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Between Gods by Alison Pick
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Between Gods

by Alison Pick

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I can certainly see why Pick has the accolades underher belt. This is a book that is hard to put down. Especially if you are addicted to stories of spiritual quests and long depressive sad lives to compare to your own fucked up life. If you are, and I certainly am, this is the perfect book for you.

Pick finds out her grandparents escaped from Czechoslovakia and pretended to be Christians. Her world and faith is rocked when she learns of her Jewish Heritage and that her relatives have died in Auschwitz. She chronicles her discovery and research and you can't begin to imagine her pain or confusion. I have visited Aushwitz and it is a sobering piece and place in history that forever haunts. I cannot begin to imagine a discovery such as Pick's and its subsequent impact. She becomes obsessed with the subject. She has nightmares.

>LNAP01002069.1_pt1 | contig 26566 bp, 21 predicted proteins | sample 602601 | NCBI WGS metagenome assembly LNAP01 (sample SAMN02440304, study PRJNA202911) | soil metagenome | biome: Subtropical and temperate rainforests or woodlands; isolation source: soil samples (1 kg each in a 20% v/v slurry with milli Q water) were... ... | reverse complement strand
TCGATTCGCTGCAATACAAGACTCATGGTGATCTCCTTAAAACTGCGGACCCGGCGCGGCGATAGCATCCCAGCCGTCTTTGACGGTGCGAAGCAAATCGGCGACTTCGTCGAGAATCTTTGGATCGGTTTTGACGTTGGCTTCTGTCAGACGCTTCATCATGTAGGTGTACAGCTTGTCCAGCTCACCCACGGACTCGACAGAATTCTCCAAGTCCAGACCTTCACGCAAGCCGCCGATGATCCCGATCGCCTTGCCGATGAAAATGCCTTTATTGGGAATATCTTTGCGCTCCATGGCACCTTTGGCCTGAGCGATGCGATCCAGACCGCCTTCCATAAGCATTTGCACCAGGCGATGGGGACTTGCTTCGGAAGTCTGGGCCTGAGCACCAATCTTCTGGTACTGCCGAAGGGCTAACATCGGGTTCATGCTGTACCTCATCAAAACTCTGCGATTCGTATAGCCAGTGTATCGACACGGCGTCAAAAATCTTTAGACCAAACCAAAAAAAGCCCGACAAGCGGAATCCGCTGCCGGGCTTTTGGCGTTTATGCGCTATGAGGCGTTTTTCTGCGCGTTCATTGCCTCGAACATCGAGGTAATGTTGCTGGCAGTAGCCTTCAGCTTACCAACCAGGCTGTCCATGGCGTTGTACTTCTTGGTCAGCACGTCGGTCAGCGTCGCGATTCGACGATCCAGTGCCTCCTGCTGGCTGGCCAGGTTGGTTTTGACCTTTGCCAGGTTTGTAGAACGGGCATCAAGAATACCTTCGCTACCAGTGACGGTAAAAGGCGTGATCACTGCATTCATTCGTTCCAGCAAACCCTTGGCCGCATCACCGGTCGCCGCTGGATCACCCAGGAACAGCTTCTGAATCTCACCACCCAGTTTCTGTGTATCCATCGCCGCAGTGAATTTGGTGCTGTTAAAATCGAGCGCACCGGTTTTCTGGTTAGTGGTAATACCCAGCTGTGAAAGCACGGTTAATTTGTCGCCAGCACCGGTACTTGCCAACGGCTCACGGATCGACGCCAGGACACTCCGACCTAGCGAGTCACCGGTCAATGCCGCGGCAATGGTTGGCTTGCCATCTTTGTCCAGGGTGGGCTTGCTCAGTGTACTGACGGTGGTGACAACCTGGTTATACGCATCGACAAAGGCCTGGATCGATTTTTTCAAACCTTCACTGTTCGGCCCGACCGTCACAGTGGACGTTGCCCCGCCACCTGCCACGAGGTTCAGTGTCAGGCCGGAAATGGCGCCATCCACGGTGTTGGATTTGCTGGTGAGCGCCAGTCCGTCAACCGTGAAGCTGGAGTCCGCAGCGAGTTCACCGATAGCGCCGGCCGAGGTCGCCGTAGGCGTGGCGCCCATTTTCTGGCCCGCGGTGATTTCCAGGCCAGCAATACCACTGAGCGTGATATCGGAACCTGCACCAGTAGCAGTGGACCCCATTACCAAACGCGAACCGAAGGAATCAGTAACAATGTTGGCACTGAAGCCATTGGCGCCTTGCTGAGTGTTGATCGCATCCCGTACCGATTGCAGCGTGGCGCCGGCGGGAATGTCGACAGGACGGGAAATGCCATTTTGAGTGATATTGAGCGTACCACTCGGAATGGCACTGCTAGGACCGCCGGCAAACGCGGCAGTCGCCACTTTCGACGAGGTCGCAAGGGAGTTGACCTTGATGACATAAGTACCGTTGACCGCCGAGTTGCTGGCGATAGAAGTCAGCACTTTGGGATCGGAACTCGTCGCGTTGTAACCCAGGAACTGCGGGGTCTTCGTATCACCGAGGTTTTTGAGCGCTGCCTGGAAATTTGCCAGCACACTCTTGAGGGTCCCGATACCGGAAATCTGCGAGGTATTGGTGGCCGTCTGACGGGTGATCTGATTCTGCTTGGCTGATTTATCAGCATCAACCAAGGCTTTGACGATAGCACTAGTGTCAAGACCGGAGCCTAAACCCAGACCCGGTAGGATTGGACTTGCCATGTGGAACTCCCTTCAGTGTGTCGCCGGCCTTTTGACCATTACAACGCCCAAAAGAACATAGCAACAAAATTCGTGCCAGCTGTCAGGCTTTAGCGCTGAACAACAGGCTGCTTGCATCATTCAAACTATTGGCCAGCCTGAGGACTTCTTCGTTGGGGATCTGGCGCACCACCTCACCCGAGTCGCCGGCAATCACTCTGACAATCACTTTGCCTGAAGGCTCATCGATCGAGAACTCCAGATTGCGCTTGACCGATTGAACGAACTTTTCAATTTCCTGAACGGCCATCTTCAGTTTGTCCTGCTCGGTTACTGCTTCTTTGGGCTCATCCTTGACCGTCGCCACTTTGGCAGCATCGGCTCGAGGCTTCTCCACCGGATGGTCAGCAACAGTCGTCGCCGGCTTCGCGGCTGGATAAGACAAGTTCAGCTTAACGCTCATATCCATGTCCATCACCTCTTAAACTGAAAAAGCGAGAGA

Prone to depression, Pick seeks therapy while she explores Judaism and possible conversion. Is she genetically prone to depression from her father? Is she genetically prone to Judaism from her father? Masterfully, Pick chronicles her journey with an edge of mystery and anticipation to her writing. This is not a dry retelling of psychotherapy and Hebrew class but a lovely pattern of prose and research and history. I wanted to keep reading to find out if she stays with her fiance, if she converts, if she finally does the dishes. There is so much to her story and it's worth every page.